New York, NY, Grand Central Publishing, 2008, ISBN: 9780446537513; 173pp.; Price: £14.73
University of Illinois Springfield
Date accessed: 23 March, 2019
Ron Paul’s The Revolution is adamant on one point: to solve the problems in modern America, Americans need to return to Constitutional values. ‘In times like these, we need a return to fundamentals’ (p. 168). The specific fundamentals to which Paul refers are as often the values of Austrian School economists as they are the Founding Fathers. The Revolution makes a call for widespread political change, based on a particular reading of the Constitution in which the potential activities and scope of government is strictly limited. American prosperity would be guaranteed not by political institutions, but a celebration of individual liberty, and in particular an adoption of free-market economic orthodoxy. As such, The Revolution is unquestionably a call for wholesale governmental reform. ‘We need to rethink what the role of our government ought to be, and fast’ (p. 172). Such rethinking need not involve reinventing the wheel, however. All it will take for American to return to the right path is to recover the 18th-century approach to government, without which ‘our American Revolution would have been impossible’ (p. 171).
Economic and civic liberty lie at the heart of Paul’s political philosophy. In a 180-page book, nearly half is given over to analysis of the economic crisis of the late 2000s; much of the rest of the book concentrates its fire on governmental intrusion into personal freedoms. Unsurprisingly, the book reflects the particular concerns of the 2008 electoral cycle. It is difficult to imagine a contemporary book by a Republican candidate spending so much time advocating a non-interventionist foreign policy, for example; it is almost certain that had Paul been writing in 2016, much more of his narrative would have been given over to the Affordable Care Act as the avatar of government overreach. Instead, Paul’s argument attacks the rationale beyond intervention in Iraq, calls for a comprehensive dismantling of the national security state, and advocates significant reform of the economic establishment. The common thread through these particular themes is the need for limited government. Historically speaking, Paul pitches his tent on the ground of the American Revolution, arguing that America’s founding principles demanded a watchful jealousy over and a strict limitation on the actions of government. These principles would, in turn, allow prosperity through the flourishing of the talents of the individual.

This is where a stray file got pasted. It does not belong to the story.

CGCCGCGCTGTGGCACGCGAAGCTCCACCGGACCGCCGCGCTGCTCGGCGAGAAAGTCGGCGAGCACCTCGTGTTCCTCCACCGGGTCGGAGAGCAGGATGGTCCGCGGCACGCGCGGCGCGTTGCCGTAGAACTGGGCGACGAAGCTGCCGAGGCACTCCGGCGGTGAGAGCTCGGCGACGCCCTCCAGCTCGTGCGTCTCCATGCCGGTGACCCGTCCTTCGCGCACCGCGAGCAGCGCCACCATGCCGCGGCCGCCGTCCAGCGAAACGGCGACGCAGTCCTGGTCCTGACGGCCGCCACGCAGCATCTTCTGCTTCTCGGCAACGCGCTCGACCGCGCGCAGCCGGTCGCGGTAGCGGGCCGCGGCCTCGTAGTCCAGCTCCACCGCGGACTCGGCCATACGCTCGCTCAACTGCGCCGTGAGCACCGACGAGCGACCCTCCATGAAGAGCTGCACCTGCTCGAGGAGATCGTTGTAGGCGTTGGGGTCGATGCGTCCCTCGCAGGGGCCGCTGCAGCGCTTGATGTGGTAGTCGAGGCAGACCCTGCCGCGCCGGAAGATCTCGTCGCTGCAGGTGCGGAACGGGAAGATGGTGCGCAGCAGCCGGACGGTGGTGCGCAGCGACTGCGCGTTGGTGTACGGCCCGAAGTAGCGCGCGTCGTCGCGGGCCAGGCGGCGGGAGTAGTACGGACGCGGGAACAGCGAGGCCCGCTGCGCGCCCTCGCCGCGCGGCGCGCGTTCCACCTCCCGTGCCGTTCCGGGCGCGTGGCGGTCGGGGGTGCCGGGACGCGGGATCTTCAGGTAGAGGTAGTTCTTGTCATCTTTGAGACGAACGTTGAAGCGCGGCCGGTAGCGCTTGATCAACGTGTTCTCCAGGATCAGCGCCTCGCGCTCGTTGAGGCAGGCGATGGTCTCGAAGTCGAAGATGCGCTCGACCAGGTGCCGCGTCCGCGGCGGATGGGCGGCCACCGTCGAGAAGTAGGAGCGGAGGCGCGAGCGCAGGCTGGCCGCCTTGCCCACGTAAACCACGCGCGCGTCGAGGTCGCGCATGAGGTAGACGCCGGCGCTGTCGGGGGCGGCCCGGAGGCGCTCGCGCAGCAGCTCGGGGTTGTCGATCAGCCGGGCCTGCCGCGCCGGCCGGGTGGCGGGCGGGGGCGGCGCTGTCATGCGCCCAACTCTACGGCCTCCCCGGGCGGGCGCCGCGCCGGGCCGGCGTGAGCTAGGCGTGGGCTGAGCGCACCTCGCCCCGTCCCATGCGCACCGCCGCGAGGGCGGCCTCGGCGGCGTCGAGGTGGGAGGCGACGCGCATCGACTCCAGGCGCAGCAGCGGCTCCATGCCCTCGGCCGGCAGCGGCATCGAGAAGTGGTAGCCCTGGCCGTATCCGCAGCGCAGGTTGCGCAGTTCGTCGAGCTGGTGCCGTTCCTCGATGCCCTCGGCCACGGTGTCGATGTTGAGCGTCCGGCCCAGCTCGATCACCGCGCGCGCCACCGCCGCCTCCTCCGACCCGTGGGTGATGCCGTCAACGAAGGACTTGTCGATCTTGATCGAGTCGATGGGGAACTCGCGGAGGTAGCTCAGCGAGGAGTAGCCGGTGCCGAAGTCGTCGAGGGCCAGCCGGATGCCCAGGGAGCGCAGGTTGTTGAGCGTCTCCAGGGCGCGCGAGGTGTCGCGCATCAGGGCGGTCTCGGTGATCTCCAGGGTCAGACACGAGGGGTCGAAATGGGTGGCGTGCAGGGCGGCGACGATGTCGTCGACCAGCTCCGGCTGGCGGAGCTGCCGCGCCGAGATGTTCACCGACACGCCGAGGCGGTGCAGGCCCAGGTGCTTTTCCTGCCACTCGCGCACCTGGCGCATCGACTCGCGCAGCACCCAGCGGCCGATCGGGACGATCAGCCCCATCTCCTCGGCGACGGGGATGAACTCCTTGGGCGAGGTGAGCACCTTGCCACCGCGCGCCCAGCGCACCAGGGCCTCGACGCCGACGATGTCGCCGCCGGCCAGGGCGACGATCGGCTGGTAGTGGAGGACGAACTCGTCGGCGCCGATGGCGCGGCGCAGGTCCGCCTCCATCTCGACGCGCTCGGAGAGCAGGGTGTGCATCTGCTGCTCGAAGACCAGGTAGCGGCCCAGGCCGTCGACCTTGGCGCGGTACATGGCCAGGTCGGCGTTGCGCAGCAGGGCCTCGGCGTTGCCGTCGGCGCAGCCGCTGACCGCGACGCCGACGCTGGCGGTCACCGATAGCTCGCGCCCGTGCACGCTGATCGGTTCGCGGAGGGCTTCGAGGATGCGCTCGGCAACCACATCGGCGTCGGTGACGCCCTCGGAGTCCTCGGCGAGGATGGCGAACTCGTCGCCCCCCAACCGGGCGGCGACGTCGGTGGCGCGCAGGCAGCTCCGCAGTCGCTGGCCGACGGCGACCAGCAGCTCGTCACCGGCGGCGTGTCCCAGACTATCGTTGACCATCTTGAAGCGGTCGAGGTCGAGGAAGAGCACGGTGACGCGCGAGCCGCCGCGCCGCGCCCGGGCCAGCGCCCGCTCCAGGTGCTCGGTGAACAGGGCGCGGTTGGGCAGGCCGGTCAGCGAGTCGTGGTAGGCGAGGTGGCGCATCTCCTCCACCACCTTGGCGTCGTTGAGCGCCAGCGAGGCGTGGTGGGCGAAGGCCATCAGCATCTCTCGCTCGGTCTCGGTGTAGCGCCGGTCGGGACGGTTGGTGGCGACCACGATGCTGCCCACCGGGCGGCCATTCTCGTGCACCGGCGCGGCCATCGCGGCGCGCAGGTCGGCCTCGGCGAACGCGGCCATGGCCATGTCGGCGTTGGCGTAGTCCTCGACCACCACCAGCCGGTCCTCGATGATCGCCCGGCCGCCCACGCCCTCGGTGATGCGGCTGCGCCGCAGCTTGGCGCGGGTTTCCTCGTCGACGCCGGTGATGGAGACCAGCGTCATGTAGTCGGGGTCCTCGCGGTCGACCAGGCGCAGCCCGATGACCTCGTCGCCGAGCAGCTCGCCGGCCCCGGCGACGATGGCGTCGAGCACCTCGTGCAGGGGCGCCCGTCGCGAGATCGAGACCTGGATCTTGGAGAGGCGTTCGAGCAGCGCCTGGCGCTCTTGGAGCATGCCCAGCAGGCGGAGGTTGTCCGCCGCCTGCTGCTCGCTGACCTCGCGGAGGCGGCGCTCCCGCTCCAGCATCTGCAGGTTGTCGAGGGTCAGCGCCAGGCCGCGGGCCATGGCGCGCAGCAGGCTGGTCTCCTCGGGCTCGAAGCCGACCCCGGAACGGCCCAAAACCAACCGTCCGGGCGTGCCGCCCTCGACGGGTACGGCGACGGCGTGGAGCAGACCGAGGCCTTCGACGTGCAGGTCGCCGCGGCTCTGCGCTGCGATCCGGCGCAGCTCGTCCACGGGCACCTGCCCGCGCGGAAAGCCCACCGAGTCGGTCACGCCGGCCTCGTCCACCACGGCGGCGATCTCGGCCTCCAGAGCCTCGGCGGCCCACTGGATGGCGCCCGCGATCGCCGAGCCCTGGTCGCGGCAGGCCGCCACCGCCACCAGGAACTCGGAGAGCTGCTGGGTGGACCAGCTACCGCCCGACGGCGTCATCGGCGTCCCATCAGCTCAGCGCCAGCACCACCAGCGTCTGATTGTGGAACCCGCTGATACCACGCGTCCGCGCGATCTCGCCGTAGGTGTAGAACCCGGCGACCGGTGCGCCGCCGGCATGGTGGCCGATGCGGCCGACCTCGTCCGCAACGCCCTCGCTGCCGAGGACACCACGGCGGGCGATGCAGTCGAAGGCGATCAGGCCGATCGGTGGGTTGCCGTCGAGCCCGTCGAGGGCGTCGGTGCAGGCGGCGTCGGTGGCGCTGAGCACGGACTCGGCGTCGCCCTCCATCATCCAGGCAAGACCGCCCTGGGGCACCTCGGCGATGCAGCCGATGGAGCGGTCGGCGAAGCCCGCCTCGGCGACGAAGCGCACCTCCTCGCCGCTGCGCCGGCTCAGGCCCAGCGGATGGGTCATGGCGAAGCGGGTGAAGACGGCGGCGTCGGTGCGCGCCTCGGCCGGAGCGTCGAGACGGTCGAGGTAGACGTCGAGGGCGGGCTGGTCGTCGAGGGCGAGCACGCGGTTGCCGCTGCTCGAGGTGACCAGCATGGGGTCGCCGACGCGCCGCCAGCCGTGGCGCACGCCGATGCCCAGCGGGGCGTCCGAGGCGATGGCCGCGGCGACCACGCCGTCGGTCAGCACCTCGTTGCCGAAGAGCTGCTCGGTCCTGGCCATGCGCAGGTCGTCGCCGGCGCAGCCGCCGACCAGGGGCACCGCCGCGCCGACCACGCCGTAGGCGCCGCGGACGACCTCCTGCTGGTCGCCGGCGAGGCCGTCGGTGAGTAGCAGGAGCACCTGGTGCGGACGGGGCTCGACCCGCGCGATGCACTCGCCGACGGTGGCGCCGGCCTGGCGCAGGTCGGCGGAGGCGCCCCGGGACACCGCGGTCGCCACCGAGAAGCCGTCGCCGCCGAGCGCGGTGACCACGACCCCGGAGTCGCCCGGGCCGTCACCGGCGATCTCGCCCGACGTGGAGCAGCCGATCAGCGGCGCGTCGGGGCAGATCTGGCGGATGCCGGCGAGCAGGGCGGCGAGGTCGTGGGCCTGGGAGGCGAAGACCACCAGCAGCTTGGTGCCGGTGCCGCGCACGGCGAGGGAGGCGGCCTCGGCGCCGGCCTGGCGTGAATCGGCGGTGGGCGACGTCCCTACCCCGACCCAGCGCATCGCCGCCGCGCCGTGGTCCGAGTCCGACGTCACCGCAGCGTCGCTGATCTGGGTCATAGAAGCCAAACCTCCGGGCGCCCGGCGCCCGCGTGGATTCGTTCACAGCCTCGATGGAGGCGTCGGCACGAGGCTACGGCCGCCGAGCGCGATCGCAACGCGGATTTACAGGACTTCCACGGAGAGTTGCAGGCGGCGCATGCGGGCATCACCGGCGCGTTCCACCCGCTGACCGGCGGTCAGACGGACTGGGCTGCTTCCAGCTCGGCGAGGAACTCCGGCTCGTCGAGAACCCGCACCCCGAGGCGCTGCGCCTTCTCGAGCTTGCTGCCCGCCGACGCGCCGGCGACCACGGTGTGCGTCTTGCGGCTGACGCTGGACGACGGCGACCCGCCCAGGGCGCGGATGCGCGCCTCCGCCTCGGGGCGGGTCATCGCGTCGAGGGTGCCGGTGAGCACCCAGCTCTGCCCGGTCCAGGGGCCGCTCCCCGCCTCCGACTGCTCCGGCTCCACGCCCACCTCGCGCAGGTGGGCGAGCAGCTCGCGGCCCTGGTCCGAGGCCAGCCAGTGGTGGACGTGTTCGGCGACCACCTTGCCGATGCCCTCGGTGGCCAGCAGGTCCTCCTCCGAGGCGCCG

The Revolution begins with a denunciation of the ‘false choices of American politics’. Paul presents mainstream Republicans and Democrats as cut essentially from the same cloth. Whether manifest through an endorsement of foreign wars, or a disappointingly half-hearted attempt to cut government waste, Paul laments ‘frustrated Americans have begun referring to our two parties as the Republicrats’ (p, 4). The true path Americans should follow is rather a return to two older political traditions: the Republican tradition embodied by Robert A. Taft, and ‘a peaceful continuation of the American Revolution and the principles of our Founding Fathers: liberty, self-government, the Constitution, and a noninterventionist foreign policy’ (p. 6).
Paul’s historical sources for a non-interventionist tradition are familiar. Washington’s Farewell Address is celebrated for its disavowal of engagement in European wars; Jefferson’s First Inaugural for advocating ‘peace, commerce and honest friendship with all nations, entangling alliances with none’. The argument is further developed through John Quincy Adams warning that an interventionist foreign policy would cause American government to ‘insensibly change from liberty to force’. Paul thus advocates a view of early American foreign policy that is more than mere ‘isolationism’. America’s gift to the world, he argues, should not come through military intervention, but rather in providing an example of good government to the rest of the world. The ideal foreign policy is thus not isolationist for the sake of playing ostrich, but rather a policy which recognizes the universal values of promoting domestic liberty and free commerce.